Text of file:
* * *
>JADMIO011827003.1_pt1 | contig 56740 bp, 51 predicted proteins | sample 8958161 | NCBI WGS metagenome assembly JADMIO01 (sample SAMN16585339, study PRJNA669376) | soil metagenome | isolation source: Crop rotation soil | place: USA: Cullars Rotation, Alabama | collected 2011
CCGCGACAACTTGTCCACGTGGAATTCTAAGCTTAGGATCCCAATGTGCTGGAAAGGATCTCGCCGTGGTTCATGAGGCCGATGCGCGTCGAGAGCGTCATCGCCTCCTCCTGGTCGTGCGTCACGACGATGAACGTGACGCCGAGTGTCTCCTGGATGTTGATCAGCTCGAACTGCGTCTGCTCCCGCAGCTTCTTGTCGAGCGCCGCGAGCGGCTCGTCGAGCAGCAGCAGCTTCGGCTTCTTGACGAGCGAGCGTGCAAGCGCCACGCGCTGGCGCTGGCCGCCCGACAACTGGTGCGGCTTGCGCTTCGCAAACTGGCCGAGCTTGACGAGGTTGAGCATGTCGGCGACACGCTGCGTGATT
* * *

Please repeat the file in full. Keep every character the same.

>JADMIO011827003.1_pt1 | contig 56740 bp, 51 predicted proteins | sample 8958161 | NCBI WGS metagenome assembly JADMIO01 (sample SAMN16585339, study PRJNA669376) | soil metagenome | isolation source: Crop rotation soil | place: USA: Cullars Rotation, Alabama | collected 2011
CCGCGACAACTTGTCCACGTGGAATTCTAAGCTTAGGATCCCAATGTGCTGGAAAGGATCTCGCCGTGGTTCATGAGGCCGATGCGCGTCGAGAGCGTCATCGCCTCCTCCTGGTCGTGCGTCACGACGATGAACGTGACGCCGAGTGTCTCCTGGATGTTGATCAGCTCGAACTGCGTCTGCTCCCGCAGCTTCTTGTCGAGCGCCGCGAGCGGCTCGTCGAGCAGCAGCAGCTTCGGCTTCTTGACGAGCGAGCGTGCAAGCGCCACGCGCTGGCGCTGGCCGCCCGACAACTGGTGCGGCTTGCGCTTCGCAAACTGGCCGAGCTTGACGAGGTTGAGCATGTCGGCGACACGCTGCGTGATT